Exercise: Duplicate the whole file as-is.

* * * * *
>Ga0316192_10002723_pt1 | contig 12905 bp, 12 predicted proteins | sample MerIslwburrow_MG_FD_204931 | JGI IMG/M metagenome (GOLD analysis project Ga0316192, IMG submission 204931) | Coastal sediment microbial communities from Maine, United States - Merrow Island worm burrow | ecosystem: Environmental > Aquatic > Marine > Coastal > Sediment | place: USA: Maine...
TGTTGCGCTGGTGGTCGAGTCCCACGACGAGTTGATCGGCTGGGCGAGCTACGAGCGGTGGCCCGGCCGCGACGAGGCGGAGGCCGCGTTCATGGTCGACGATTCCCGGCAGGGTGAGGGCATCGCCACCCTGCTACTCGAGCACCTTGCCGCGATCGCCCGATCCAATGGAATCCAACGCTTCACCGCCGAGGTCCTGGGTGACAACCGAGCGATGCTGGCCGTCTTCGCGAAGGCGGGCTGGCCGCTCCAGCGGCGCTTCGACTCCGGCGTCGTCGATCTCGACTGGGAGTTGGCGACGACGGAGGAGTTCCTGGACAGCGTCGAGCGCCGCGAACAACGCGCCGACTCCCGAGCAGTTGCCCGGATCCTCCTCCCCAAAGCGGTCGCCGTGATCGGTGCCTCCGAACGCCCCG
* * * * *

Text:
>Ga0316192_10002723_pt1 | contig 12905 bp, 12 predicted proteins | sample MerIslwburrow_MG_FD_204931 | JGI IMG/M metagenome (GOLD analysis project Ga0316192, IMG submission 204931) | Coastal sediment microbial communities from Maine, United States - Merrow Island worm burrow | ecosystem: Environmental > Aquatic > Marine > Coastal > Sediment | place: USA: Maine...
TGTTGCGCTGGTGGTCGAGTCCCACGACGAGTTGATCGGCTGGGCGAGCTACGAGCGGTGGCCCGGCCGCGACGAGGCGGAGGCCGCGTTCATGGTCGACGATTCCCGGCAGGGTGAGGGCATCGCCACCCTGCTACTCGAGCACCTTGCCGCGATCGCCCGATCCAATGGAATCCAACGCTTCACCGCCGAGGTCCTGGGTGACAACCGAGCGATGCTGGCCGTCTTCGCGAAGGCGGGCTGGCCGCTCCAGCGGCGCTTCGACTCCGGCGTCGTCGATCTCGACTGGGAGTTGGCGACGACGGAGGAGTTCCTGGACAGCGTCGAGCGCCGCGAACAACGCGCCGACTCCCGAGCAGTTGCCCGGATCCTCCTCCCCAAAGCGGTCGCCGTGATCGGTGCCTCCGAACGCCCCG